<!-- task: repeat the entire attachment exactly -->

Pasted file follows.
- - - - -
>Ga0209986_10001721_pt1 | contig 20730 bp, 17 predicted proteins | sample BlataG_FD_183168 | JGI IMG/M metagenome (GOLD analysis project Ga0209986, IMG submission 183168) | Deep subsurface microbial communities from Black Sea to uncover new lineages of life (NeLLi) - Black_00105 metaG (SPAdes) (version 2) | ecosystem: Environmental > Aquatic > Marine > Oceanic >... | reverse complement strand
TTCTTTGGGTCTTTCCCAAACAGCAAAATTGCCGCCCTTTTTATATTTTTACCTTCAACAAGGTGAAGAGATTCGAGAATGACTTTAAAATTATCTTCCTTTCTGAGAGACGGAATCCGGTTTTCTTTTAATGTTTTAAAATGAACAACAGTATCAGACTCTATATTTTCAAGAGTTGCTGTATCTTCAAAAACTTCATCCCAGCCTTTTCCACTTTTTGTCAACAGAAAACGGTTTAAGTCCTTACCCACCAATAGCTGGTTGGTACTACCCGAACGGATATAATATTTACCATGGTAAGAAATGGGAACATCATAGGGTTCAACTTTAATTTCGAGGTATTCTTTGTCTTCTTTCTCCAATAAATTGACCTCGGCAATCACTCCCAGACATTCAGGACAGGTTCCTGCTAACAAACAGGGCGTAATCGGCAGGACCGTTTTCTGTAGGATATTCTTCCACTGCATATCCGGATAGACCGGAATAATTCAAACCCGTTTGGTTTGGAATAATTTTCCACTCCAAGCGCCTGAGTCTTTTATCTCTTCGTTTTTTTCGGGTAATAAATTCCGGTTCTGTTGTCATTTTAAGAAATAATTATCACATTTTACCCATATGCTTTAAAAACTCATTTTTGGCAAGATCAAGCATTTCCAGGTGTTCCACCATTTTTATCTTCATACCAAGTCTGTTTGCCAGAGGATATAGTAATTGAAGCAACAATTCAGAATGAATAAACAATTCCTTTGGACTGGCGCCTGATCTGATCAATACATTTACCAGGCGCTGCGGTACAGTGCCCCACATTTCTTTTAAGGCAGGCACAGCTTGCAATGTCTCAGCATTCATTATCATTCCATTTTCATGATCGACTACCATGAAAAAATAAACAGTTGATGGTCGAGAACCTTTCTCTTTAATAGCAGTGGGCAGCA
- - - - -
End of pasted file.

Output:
>Ga0209986_10001721_pt1 | contig 20730 bp, 17 predicted proteins | sample BlataG_FD_183168 | JGI IMG/M metagenome (GOLD analysis project Ga0209986, IMG submission 183168) | Deep subsurface microbial communities from Black Sea to uncover new lineages of life (NeLLi) - Black_00105 metaG (SPAdes) (version 2) | ecosystem: Environmental > Aquatic > Marine > Oceanic >... | reverse complement strand
TTCTTTGGGTCTTTCCCAAACAGCAAAATTGCCGCCCTTTTTATATTTTTACCTTCAACAAGGTGAAGAGATTCGAGAATGACTTTAAAATTATCTTCCTTTCTGAGAGACGGAATCCGGTTTTCTTTTAATGTTTTAAAATGAACAACAGTATCAGACTCTATATTTTCAAGAGTTGCTGTATCTTCAAAAACTTCATCCCAGCCTTTTCCACTTTTTGTCAACAGAAAACGGTTTAAGTCCTTACCCACCAATAGCTGGTTGGTACTACCCGAACGGATATAATATTTACCATGGTAAGAAATGGGAACATCATAGGGTTCAACTTTAATTTCGAGGTATTCTTTGTCTTCTTTCTCCAATAAATTGACCTCGGCAATCACTCCCAGACATTCAGGACAGGTTCCTGCTAACAAACAGGGCGTAATCGGCAGGACCGTTTTCTGTAGGATATTCTTCCACTGCATATCCGGATAGACCGGAATAATTCAAACCCGTTTGGTTTGGAATAATTTTCCACTCCAAGCGCCTGAGTCTTTTATCTCTTCGTTTTTTTCGGGTAATAAATTCCGGTTCTGTTGTCATTTTAAGAAATAATTATCACATTTTACCCATATGCTTTAAAAACTCATTTTTGGCAAGATCAAGCATTTCCAGGTGTTCCACCATTTTTATCTTCATACCAAGTCTGTTTGCCAGAGGATATAGTAATTGAAGCAACAATTCAGAATGAATAAACAATTCCTTTGGACTGGCGCCTGATCTGATCAATACATTTACCAGGCGCTGCGGTACAGTGCCCCACATTTCTTTTAAGGCAGGCACAGCTTGCAATGTCTCAGCATTCATTATCATTCCATTTTCATGATCGACTACCATGAAAAAATAAACAGTTGATGGTCGAGAACCTTTCTCTTTAATAGCAGTGGGCAGCA